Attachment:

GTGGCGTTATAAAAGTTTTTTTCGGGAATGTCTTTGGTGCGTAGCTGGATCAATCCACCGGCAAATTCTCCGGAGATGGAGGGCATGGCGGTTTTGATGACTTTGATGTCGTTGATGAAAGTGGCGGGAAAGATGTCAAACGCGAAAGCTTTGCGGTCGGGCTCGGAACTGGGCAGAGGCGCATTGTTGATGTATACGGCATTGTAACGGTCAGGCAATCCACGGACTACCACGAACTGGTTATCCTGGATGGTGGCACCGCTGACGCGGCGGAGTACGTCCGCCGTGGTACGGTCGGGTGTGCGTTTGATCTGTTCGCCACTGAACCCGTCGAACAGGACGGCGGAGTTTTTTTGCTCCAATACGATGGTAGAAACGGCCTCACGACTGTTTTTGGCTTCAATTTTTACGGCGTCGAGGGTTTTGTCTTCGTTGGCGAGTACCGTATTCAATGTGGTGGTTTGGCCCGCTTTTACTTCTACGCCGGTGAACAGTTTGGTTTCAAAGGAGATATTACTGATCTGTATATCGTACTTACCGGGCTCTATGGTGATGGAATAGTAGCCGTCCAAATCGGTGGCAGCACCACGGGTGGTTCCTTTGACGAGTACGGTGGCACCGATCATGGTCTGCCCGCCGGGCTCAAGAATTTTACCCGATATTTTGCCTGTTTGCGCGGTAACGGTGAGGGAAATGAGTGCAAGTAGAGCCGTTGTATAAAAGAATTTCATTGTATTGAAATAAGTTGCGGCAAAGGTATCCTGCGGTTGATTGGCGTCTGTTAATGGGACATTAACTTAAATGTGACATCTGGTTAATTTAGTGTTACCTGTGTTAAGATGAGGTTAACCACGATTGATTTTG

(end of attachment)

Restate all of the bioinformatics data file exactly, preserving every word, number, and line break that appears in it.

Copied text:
GTGGCGTTATAAAAGTTTTTTTCGGGAATGTCTTTGGTGCGTAGCTGGATCAATCCACCGGCAAATTCTCCGGAGATGGAGGGCATGGCGGTTTTGATGACTTTGATGTCGTTGATGAAAGTGGCGGGAAAGATGTCAAACGCGAAAGCTTTGCGGTCGGGCTCGGAACTGGGCAGAGGCGCATTGTTGATGTATACGGCATTGTAACGGTCAGGCAATCCACGGACTACCACGAACTGGTTATCCTGGATGGTGGCACCGCTGACGCGGCGGAGTACGTCCGCCGTGGTACGGTCGGGTGTGCGTTTGATCTGTTCGCCACTGAACCCGTCGAACAGGACGGCGGAGTTTTTTTGCTCCAATACGATGGTAGAAACGGCCTCACGACTGTTTTTGGCTTCAATTTTTACGGCGTCGAGGGTTTTGTCTTCGTTGGCGAGTACCGTATTCAATGTGGTGGTTTGGCCCGCTTTTACTTCTACGCCGGTGAACAGTTTGGTTTCAAAGGAGATATTACTGATCTGTATATCGTACTTACCGGGCTCTATGGTGATGGAATAGTAGCCGTCCAAATCGGTGGCAGCACCACGGGTGGTTCCTTTGACGAGTACGGTGGCACCGATCATGGTCTGCCCGCCGGGCTCAAGAATTTTACCCGATATTTTGCCTGTTTGCGCGGTAACGGTGAGGGAAATGAGTGCAAGTAGAGCCGTTGTATAAAAGAATTTCATTGTATTGAAATAAGTTGCGGCAAAGGTATCCTGCGGTTGATTGGCGTCTGTTAATGGGACATTAACTTAAATGTGACATCTGGTTAATTTAGTGTTACCTGTGTTAAGATGAGGTTAACCACGATTGATTTTG